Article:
To start with, you'll need
Compilation and installation follow the usual methods. It will install in
/usr/local and will create
for its use. You can use the
stunnel.pem certificate it
/usr/local/ssl/certs for testing, it uses a common
name of localhost. This certificate is also the default for stunnel, so it
makes testing things a little easier.
You should place your certificates that you've created somewhere with
minimum privileges, and the certificates cannot have any group or other
permission bits set. The reasons for this become apparent in a moment. It is
helpful to name the certificates something useful, like
mail.pem for the mail server's certificate, or the name of the
service it is going to wrap.
Now things get a bit obfuscated due to a lack of documentation. You have this wonderful x509 certificate good for SSL encryption. However, this cannot be used with stunnel in its current form because it is protected by a passphrase. What must be done is to provide the decrypted request certificate with the signed certificate so stunnel and the underlying OpenSSL libraries can use it without the passphrase. The filenames in the below examples assume use of the CA.sh script, but are fairly self explanatory. To decrypt the request certificate, use the following command. It will prompt you for the request certificate's passphrase.
openssl rsa -in newreq.pem -out decryptedcert.pemNow you concatenate
newcert.pem(the signed certificate) and the resulting file is usable for our purposes. This is why stunnel enforces root only permissions on the certificate files.
The stunnel program can be run as a daemon or from inetd. Running it from inetd is suboptimal. The author says, "It's slow (SSL needs to be initialized every connection), does not support session cache and will use more memory on heavy load."
The two ways for stunnel to wrap a given service are for stunnel to launch the daemon it's wrapping, or proxy to the port the unencrypted service is running on (if at all).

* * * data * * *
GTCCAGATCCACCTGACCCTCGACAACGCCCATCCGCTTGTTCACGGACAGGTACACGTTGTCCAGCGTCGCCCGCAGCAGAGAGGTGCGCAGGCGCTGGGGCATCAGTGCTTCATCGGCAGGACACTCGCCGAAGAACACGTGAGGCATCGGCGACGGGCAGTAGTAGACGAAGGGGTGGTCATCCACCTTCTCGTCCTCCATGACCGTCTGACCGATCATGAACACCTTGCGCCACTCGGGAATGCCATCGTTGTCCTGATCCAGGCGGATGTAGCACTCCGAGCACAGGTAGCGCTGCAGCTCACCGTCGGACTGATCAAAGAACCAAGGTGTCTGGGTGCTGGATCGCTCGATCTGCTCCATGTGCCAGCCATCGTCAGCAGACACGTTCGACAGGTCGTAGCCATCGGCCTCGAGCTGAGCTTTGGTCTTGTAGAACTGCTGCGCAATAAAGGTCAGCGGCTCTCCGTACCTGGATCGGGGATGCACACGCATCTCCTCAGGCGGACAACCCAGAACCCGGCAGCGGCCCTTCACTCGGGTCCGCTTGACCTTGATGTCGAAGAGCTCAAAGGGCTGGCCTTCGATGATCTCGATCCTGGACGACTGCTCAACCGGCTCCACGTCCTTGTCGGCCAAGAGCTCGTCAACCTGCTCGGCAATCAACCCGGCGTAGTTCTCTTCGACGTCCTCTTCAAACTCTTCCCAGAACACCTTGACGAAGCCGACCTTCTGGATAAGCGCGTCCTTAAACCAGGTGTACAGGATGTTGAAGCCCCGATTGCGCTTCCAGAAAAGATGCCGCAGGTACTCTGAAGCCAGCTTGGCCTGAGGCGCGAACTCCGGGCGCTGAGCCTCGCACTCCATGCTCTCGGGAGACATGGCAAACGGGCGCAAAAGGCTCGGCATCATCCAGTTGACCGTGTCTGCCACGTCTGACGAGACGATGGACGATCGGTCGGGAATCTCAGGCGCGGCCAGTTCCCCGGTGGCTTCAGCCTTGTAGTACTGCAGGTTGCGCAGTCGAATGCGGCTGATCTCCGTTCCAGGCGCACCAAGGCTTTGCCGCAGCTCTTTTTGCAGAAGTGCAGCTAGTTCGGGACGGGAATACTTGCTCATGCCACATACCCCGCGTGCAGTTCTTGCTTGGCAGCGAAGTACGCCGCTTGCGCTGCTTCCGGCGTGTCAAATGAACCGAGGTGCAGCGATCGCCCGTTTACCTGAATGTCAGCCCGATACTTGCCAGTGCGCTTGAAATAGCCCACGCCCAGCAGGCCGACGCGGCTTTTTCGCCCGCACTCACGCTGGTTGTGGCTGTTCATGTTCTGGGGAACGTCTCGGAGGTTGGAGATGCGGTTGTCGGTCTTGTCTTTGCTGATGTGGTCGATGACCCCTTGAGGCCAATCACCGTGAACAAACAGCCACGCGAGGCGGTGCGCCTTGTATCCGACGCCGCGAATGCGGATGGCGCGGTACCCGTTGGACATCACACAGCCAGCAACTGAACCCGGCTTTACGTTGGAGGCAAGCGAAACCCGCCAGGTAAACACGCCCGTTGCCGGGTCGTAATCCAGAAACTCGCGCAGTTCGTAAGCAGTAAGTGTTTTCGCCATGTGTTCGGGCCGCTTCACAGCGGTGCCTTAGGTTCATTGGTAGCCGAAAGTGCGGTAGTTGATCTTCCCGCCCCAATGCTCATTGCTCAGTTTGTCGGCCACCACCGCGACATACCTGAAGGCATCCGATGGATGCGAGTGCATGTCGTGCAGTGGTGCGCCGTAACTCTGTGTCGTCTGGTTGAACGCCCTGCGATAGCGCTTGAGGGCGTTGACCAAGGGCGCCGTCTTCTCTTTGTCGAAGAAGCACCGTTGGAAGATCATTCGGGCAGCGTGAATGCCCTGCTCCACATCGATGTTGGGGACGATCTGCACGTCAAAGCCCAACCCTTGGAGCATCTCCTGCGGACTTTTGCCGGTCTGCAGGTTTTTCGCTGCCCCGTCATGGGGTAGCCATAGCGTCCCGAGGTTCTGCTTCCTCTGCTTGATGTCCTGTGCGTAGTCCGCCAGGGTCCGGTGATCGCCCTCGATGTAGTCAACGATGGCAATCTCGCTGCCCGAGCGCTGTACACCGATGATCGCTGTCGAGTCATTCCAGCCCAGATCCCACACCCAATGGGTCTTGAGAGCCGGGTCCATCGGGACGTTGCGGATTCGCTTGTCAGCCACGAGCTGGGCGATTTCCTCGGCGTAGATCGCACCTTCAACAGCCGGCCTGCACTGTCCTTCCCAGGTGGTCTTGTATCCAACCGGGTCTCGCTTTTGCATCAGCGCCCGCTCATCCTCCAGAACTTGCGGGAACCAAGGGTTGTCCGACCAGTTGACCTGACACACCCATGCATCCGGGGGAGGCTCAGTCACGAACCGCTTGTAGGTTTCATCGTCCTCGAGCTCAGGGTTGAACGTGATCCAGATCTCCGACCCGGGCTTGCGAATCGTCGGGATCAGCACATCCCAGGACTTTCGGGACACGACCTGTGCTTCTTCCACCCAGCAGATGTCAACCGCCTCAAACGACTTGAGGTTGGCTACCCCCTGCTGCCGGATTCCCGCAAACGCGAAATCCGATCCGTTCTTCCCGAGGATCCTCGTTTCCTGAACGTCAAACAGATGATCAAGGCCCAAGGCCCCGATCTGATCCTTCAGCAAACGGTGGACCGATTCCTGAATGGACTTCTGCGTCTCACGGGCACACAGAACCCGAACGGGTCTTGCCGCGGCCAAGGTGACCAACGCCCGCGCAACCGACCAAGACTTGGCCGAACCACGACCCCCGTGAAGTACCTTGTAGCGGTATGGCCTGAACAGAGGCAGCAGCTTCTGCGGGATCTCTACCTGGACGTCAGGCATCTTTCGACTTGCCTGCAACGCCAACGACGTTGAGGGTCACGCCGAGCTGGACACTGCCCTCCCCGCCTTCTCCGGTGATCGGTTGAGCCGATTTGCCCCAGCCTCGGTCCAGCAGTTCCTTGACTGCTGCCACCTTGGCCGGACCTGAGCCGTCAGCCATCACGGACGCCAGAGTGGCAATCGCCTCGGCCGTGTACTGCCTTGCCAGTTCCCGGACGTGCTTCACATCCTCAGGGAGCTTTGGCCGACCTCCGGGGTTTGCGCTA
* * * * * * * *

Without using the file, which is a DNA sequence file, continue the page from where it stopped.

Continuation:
For example, if you have an imapd running on the standard imap port:
stunnel -p /usr/local/ssl/certs/stunnel.pem -d 993 -r localhost:143will run stunnel using the certificate file specified by the
-poption on the port specified by
-dand proxy for the daemon running on localhost port 143. While running
stunnel -p /usr/local/ssl/certs/stunnel.pem -d 993 -l /usr/sbin/imapdWill accomplish the same end result, but will fire off the daemon specified by
-lit's self rather than connect to one that is already running.
This method uses similar syntax to the standalone method, save that you do
not specify the port number since
inetd handles that. Here is
imaps stream tcp nowait root /usr/local/sbin/stunnel stunnel -l /usr/sbin/imapd imapd
Listed below are the IANA assigned ports
for SSL services. This is in
nsiiops 261/tcp # IIOP Name Service over TLS/SSL https 443/tcp # http protocol over TLS/SSL smtps 465/tcp # smtp protocol over TLS/SSL (was ssmtp) nntps 563/tcp # nntp protocol over TLS/SSL (was snntp) imap4-ssl 585/tcp # IMAP4+SSL (use 993 instead) sshell 614/tcp # SSLshell ldaps 636/tcp # ldap protocol over TLS/SSL (was sldap) ftps-data 989/tcp # ftp protocol, data, over TLS/SSL ftps 990/tcp # ftp protocol, control, over TLS/SSL telnets 992/tcp # telnet protocol over TLS/SSL imaps 993/tcp # imap4 protocol over TLS/SSL ircs 994/tcp # irc protocol over TLS/SSL pop3s 995/tcp # pop3 protocol over TLS/SSL (was spop3) msft-gc-ssl 3269/tcp # Microsoft Global Catalog with LDAP/SSL
It is also worth while to note that if you have libwrap installed, stunnel will use it.
There are some instructions for chrooting stunnel on RedHat at http://www.etherboy.com/stunnel/stunnelchroot
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